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Next-generation sequencing technology opens doors to discoveries

Discoveries unfathomable only a few years ago are reality today at the Texas AgriLife Genomics and Bioinformatics Service with the acquisition of next-generation sequencing technology on the Texas A&M University campus in College Station, said the director of the service.

"As we move into the genome-sequencing era, we are entering a truly amazing period in history," said Dr. Charles Johnson, director of the service. "Our mission is to facilitate scientific discoveries by guiding and empowering scientists across the Texas A&M University System over an increasingly complex and technologically advanced terrain."

The genomics and bioinformatics service was established in the fall of 2010, but it is the recent purchase of the Illumina HiSeq 2500 next-generation sequencing system that will give the team led by Johnson the capability to make a huge impact on crop breeding.

"Although focused on plant breeding, this machine has the potential to sequence the equivalent of the human genome in one day for as little as $1,000," Johnson said. "It took more than 13 years to do the original human genome project, and cost $2.7 billion.

"We can also mix large numbers of samples within one lane using sequencing-based bar coding to provide cheaper per-sample pricing," he said, "which in turn leads to larger studies and greater scientific discoveries."

One of the keys to this technology is bioinformatics analysis, or analyzing the tidal wave of data and turning it into usable information, Johnson said. AgriLife has invested significant resources in this area as well.

He compared it to a giant puzzle, and the team of bioinformaticians, geneticists, statisticians, mathematicians and computer scientists are the ones who put the DNA information pieces together to make the complete picture.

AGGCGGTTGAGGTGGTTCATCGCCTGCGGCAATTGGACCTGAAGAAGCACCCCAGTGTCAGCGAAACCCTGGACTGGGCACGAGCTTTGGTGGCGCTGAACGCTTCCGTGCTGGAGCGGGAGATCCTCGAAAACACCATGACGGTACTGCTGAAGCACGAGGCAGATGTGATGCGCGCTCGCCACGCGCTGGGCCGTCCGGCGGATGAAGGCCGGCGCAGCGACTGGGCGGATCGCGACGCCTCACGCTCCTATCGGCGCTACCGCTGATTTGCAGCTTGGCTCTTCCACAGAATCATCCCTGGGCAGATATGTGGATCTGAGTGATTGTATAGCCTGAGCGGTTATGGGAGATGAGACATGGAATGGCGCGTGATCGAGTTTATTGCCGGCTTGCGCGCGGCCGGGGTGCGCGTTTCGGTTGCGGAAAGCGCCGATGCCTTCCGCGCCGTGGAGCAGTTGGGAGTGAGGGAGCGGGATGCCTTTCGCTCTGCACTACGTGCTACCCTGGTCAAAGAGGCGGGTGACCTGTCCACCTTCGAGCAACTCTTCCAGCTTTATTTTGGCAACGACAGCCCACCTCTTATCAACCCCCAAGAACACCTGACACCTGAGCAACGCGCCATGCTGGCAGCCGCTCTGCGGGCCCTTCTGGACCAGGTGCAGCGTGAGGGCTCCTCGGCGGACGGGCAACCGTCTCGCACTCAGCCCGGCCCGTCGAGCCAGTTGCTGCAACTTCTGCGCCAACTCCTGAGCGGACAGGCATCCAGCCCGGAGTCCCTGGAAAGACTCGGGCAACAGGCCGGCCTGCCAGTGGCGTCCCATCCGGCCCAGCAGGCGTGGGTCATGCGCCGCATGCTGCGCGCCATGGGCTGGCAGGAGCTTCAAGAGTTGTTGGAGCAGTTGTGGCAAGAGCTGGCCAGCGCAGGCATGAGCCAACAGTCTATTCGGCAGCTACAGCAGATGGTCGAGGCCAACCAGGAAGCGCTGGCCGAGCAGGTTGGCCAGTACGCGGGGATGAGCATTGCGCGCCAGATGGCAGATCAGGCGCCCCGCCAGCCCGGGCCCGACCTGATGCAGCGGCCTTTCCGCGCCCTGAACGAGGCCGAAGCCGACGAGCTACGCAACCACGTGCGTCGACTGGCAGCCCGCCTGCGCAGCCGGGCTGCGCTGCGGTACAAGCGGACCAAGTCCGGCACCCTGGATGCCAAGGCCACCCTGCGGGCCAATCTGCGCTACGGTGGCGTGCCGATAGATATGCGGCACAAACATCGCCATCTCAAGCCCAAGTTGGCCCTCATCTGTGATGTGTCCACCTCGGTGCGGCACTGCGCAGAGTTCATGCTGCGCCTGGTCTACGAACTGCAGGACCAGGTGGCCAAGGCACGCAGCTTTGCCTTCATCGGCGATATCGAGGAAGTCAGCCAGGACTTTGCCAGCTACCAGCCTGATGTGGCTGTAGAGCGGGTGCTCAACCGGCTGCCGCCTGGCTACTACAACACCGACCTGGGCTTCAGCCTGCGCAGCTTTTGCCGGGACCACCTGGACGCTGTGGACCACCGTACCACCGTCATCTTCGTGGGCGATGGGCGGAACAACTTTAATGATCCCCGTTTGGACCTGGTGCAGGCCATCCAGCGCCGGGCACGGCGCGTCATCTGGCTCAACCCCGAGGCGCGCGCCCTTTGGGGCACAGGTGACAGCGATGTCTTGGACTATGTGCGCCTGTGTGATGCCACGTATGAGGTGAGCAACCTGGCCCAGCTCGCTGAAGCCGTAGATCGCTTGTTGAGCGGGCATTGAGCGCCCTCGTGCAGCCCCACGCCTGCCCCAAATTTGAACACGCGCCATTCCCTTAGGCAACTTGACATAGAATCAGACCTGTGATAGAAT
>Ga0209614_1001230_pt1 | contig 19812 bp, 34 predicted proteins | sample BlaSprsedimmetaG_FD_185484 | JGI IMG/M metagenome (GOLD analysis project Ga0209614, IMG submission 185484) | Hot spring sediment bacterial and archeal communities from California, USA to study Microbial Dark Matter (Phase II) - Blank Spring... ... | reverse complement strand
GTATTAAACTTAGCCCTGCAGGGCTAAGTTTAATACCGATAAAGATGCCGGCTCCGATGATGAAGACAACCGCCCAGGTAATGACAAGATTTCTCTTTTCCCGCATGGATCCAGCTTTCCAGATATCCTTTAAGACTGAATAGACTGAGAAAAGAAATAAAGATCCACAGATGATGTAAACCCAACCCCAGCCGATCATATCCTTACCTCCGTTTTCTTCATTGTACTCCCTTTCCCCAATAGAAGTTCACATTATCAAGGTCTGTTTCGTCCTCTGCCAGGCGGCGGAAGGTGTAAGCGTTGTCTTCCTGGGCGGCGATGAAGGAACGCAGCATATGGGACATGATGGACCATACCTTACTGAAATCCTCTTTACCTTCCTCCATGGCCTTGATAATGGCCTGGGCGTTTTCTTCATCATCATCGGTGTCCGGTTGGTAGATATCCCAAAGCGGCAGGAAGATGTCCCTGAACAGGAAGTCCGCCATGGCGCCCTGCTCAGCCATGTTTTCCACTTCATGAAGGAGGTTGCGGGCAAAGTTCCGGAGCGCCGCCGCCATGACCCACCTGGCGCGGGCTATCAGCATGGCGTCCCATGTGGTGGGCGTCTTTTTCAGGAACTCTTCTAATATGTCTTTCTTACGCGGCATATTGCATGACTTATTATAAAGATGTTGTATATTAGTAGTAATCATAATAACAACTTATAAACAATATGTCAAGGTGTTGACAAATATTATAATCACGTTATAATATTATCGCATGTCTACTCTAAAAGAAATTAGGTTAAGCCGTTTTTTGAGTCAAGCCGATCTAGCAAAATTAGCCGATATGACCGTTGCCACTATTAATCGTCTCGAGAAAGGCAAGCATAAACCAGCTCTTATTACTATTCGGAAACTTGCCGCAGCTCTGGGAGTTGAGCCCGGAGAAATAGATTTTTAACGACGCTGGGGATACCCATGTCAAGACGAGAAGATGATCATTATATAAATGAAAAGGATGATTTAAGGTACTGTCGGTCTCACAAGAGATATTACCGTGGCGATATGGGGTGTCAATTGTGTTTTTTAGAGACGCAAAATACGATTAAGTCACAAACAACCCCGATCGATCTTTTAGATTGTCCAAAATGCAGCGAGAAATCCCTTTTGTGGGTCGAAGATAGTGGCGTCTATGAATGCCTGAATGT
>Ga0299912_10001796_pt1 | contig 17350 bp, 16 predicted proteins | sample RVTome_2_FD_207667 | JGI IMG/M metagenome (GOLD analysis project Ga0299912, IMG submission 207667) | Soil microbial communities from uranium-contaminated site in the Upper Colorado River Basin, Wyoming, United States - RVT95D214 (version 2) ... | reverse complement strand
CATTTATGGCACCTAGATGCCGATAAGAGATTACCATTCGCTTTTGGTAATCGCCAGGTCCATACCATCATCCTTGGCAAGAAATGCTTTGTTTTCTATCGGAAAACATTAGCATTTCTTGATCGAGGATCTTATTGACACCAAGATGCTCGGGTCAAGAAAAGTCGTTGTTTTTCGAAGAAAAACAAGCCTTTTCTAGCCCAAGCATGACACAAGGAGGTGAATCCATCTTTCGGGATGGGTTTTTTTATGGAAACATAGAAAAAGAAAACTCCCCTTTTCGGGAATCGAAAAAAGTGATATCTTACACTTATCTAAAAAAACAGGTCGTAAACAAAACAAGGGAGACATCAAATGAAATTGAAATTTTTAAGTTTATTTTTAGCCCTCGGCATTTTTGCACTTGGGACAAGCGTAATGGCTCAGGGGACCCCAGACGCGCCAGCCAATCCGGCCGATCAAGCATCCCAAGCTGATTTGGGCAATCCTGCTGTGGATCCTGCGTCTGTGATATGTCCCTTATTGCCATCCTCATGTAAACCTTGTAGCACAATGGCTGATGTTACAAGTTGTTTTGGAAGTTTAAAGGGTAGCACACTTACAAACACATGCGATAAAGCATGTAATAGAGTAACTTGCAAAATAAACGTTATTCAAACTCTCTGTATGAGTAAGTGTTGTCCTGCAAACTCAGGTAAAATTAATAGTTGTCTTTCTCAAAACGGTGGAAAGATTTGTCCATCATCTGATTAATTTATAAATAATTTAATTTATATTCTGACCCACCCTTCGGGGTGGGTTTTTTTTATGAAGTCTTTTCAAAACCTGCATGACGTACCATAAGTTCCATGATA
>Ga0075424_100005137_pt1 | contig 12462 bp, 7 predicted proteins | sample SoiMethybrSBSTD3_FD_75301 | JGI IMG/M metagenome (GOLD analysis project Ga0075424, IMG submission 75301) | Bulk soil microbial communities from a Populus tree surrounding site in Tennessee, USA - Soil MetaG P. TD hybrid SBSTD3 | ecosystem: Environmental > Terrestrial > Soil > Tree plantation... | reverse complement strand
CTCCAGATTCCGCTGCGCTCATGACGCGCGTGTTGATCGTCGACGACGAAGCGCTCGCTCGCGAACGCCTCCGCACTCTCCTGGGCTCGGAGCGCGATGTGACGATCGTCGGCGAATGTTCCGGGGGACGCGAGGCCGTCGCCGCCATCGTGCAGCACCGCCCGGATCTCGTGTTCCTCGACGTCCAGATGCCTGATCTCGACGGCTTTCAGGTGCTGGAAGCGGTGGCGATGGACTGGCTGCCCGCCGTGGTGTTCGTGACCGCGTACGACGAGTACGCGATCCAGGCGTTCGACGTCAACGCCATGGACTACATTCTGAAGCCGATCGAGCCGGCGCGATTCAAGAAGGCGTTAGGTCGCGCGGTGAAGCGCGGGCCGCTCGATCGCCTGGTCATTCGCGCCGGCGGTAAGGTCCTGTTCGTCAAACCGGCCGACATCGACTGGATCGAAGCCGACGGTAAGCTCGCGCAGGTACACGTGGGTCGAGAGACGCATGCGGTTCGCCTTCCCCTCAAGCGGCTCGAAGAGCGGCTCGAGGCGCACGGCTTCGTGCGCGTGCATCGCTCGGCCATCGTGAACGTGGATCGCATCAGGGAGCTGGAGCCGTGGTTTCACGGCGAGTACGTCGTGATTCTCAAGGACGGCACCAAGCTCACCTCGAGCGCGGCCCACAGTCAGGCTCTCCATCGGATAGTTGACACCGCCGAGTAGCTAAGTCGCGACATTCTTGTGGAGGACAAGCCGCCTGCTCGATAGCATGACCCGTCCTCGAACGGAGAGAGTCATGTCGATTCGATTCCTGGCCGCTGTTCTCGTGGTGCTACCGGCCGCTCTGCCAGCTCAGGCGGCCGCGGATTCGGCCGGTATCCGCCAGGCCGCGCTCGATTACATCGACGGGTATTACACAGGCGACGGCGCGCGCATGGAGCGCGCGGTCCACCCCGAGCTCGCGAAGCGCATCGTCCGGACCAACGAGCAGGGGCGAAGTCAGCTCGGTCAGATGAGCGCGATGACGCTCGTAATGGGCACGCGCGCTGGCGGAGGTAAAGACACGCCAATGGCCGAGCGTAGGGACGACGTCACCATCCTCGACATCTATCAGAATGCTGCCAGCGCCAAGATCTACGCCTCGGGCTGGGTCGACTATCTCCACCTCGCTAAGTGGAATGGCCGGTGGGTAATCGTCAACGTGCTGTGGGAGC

Dr. Bill McCutchen, AgriLife Research executive associate director, said this genomics capability will be of particular importance to the wheat breeding program.

"This provides our scientists with the capability to quickly advance important traits that we find in our multiple research plots across Texas, traits such as drought tolerance," McCutchen said. "The molecular-marker system provides a genetic road map of sorts, and we can now advance our breeding and agronomic research programs at a much faster pace."

Johnson said AgriLife scientists are now able to connect the genetic information from large numbers of breeding populations to a wealth of phenotypic information, making the connection between genes and resistance to drought, disease and insects, as well as other high-value traits leading to increased yields over a broad range of conditions.

Instead of looking at one or two markers at a time, "we can look at hundreds of thousands of markers at one time," he said.

"We now have the ability with genomics to integrate and develop superior wheat varieties for yield, drought tolerance, quality and other traits in a much shorter period of time as compared to conventional means of breeding," McCutchen said. "By combining our strong breeding, pest management and agronomic expertise with genetic knowledge, we, AgriLife, are able to produce significant advancements across cropping systems."

Both McCutchen and Johnson said this technology applies to all crops, livestock, diseases and human health anything with DNA.

"AgriLife Research, in a visionary effort, has launched this center and made it available to the entire Texas A&M University System," Johnson said. "We are not a for-profit center, but it takes a significant amount of money to keep the doors open.

"Our goal is to provide the best possible sequencing and bioinformatics service for all our collaborators, and through that effort, provide the greatest possible return to the citizens of Texas and the world by way of revolutionary new discoveries."


Contact: Kay Ledbetter
Texas A&M AgriLife Communications

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